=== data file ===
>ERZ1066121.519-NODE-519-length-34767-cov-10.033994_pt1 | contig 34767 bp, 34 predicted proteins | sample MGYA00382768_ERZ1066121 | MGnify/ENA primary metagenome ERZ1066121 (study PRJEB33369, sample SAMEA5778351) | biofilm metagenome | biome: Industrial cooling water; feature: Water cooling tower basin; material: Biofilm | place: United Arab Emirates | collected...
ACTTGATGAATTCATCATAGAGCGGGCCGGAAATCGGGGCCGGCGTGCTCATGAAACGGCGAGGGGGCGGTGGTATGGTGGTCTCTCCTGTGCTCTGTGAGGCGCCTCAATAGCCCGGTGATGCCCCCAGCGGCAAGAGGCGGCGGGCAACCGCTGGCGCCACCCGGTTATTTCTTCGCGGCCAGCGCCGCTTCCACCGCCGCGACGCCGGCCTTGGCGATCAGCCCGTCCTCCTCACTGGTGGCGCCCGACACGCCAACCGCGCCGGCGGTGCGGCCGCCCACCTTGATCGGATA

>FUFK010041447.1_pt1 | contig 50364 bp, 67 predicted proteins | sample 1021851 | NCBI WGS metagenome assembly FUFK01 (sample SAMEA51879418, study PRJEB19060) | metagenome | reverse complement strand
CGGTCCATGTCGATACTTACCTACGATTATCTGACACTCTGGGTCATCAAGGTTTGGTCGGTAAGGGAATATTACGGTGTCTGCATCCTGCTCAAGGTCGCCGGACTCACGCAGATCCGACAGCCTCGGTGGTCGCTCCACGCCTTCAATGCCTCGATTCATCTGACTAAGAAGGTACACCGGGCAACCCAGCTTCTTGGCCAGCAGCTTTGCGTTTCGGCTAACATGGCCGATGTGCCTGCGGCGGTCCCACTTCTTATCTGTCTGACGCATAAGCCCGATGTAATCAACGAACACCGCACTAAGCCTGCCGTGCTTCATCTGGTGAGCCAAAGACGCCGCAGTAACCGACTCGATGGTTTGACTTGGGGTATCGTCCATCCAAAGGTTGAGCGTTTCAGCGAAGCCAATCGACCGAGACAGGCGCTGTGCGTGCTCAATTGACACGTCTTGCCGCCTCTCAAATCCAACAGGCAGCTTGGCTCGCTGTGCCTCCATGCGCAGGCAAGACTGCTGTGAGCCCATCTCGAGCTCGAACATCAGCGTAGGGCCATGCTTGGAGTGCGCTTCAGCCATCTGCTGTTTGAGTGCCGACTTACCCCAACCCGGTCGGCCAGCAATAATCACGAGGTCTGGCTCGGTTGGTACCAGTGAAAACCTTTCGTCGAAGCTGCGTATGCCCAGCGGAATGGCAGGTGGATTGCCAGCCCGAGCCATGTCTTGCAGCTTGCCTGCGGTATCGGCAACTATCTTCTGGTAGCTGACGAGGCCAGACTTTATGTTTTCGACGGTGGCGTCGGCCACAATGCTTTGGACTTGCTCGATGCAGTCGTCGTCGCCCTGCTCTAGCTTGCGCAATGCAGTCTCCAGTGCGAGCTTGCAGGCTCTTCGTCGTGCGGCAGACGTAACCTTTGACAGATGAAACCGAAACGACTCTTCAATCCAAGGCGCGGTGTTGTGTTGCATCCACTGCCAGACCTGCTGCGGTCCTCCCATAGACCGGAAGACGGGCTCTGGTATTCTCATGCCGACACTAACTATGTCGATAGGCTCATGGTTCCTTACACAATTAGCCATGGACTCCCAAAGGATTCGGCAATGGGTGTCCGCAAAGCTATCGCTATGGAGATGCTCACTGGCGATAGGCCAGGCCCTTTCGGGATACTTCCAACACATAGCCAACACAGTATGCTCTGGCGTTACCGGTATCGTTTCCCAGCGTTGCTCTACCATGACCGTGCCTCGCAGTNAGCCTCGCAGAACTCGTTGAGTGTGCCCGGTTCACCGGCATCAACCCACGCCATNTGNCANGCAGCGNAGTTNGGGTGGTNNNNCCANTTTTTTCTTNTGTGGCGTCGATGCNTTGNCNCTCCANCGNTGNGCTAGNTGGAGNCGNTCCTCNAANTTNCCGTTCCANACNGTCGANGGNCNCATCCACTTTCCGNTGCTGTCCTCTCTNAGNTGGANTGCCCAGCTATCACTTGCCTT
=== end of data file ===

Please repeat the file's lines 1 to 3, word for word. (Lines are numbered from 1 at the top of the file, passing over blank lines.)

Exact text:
>ERZ1066121.519-NODE-519-length-34767-cov-10.033994_pt1 | contig 34767 bp, 34 predicted proteins | sample MGYA00382768_ERZ1066121 | MGnify/ENA primary metagenome ERZ1066121 (study PRJEB33369, sample SAMEA5778351) | biofilm metagenome | biome: Industrial cooling water; feature: Water cooling tower basin; material: Biofilm | place: United Arab Emirates | collected...
ACTTGATGAATTCATCATAGAGCGGGCCGGAAATCGGGGCCGGCGTGCTCATGAAACGGCGAGGGGGCGGTGGTATGGTGGTCTCTCCTGTGCTCTGTGAGGCGCCTCAATAGCCCGGTGATGCCCCCAGCGGCAAGAGGCGGCGGGCAACCGCTGGCGCCACCCGGTTATTTCTTCGCGGCCAGCGCCGCTTCCACCGCCGCGACGCCGGCCTTGGCGATCAGCCCGTCCTCCTCACTGGTGGCGCCCGACACGCCAACCGCGCCGGCGGTGCGGCCGCCCACCTTGATCGGATA

>FUFK010041447.1_pt1 | contig 50364 bp, 67 predicted proteins | sample 1021851 | NCBI WGS metagenome assembly FUFK01 (sample SAMEA51879418, study PRJEB19060) | metagenome | reverse complement strand